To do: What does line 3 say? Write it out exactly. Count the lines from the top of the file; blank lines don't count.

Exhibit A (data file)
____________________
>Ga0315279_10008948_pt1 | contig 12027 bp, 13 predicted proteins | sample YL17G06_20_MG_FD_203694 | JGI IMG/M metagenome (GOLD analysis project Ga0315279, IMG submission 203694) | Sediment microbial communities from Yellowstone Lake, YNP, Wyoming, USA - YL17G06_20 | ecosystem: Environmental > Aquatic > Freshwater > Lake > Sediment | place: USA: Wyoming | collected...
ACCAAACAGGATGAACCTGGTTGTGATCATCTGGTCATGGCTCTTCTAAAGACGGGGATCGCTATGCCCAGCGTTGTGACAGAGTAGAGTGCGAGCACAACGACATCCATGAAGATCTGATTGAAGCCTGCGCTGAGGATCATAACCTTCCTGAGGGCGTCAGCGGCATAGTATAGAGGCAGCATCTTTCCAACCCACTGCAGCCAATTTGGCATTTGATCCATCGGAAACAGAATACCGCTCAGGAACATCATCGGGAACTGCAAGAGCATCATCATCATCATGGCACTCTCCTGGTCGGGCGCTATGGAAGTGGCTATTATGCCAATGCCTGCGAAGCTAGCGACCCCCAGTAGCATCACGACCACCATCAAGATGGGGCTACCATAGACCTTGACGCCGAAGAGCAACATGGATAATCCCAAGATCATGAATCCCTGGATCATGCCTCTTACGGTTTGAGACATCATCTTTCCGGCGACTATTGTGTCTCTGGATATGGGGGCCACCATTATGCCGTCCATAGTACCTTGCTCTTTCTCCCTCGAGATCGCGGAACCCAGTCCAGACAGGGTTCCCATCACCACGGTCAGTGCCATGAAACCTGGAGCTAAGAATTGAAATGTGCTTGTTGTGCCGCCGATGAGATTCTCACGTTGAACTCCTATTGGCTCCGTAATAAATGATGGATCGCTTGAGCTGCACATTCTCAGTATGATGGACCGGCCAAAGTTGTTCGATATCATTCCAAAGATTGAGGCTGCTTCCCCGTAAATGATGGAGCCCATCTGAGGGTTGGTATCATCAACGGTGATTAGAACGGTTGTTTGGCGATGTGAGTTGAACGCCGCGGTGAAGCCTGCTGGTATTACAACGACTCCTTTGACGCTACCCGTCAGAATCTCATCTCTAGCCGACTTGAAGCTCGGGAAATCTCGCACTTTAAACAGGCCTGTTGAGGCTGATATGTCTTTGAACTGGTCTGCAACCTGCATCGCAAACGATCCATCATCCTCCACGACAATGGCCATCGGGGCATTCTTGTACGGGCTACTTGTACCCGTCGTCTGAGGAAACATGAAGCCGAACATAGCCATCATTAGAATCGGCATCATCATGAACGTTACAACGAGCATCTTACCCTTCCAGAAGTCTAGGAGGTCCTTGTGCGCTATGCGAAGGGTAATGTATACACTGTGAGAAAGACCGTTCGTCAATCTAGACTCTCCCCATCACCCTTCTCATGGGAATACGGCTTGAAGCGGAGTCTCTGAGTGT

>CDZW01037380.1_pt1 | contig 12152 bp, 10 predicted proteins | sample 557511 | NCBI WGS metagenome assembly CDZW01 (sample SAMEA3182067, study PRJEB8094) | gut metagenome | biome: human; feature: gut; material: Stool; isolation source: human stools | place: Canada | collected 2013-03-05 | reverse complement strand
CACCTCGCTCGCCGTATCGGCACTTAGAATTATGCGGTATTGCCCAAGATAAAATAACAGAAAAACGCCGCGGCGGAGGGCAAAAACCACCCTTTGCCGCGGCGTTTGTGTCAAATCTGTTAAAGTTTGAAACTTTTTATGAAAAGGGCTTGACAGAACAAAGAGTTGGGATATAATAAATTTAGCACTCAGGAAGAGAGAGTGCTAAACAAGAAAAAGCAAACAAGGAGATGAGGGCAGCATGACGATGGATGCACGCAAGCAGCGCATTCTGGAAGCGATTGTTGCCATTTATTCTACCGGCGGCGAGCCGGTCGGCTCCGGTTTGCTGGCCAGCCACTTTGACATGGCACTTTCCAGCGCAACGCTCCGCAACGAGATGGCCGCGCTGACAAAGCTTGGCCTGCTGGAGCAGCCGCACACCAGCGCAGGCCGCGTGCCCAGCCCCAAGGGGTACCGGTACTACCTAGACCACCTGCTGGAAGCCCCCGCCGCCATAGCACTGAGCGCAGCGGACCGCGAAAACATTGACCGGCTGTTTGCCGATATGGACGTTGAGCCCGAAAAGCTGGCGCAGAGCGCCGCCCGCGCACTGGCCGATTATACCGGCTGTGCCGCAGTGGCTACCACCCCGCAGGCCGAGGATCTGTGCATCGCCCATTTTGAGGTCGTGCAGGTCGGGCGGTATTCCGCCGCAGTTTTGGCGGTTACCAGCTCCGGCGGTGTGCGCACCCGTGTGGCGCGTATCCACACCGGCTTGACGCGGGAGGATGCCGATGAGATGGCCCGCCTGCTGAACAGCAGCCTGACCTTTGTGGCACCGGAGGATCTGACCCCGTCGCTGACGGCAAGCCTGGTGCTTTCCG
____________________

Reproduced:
>CDZW01037380.1_pt1 | contig 12152 bp, 10 predicted proteins | sample 557511 | NCBI WGS metagenome assembly CDZW01 (sample SAMEA3182067, study PRJEB8094) | gut metagenome | biome: human; feature: gut; material: Stool; isolation source: human stools | place: Canada | collected 2013-03-05 | reverse complement strand